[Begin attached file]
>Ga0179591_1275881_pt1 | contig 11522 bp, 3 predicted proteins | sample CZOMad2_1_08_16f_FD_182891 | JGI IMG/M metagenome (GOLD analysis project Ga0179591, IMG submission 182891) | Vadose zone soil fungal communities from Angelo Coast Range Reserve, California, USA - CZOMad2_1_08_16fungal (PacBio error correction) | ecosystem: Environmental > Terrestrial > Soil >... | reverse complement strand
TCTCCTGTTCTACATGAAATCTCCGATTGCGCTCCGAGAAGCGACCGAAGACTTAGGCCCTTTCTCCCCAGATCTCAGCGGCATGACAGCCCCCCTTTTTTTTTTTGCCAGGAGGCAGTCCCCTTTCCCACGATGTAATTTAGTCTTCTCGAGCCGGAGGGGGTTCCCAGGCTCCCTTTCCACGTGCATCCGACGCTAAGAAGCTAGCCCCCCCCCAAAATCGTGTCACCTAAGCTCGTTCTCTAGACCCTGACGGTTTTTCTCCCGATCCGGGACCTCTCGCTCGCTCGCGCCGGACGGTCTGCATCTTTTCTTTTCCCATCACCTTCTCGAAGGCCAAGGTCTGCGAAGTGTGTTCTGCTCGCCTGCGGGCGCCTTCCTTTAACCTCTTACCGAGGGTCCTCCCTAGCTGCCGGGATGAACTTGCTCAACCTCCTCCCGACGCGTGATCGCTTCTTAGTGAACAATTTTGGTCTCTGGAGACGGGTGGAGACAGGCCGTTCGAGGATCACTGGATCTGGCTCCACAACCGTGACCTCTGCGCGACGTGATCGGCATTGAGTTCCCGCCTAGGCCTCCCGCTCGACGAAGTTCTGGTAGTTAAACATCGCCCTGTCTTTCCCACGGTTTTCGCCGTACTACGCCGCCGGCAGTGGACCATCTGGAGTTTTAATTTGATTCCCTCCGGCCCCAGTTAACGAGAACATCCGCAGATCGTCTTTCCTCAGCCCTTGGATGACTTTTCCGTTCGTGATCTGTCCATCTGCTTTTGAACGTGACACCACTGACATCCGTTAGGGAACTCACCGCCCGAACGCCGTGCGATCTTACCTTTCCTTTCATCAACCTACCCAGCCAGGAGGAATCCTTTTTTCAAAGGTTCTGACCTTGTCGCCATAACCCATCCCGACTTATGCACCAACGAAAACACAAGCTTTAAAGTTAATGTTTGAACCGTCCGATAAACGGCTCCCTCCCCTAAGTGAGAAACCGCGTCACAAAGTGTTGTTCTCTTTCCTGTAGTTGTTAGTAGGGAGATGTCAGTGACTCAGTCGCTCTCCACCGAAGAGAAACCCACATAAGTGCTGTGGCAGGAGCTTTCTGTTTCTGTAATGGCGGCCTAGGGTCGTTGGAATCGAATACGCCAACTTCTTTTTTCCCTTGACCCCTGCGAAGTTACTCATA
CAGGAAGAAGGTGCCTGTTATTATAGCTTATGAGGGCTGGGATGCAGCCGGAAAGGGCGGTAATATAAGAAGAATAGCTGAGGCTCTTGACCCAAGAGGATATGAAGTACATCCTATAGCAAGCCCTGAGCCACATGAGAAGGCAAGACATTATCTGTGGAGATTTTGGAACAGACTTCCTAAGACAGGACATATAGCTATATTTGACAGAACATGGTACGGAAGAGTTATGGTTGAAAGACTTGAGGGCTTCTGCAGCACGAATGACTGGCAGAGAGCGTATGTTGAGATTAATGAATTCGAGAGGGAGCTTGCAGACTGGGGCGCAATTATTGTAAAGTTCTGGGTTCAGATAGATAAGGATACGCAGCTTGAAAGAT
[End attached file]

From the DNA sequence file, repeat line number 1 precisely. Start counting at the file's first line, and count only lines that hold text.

>Ga0179591_1275881_pt1 | contig 11522 bp, 3 predicted proteins | sample CZOMad2_1_08_16f_FD_182891 | JGI IMG/M metagenome (GOLD analysis project Ga0179591, IMG submission 182891) | Vadose zone soil fungal communities from Angelo Coast Range Reserve, California, USA - CZOMad2_1_08_16fungal (PacBio error correction) | ecosystem: Environmental > Terrestrial > Soil >... | reverse complement strand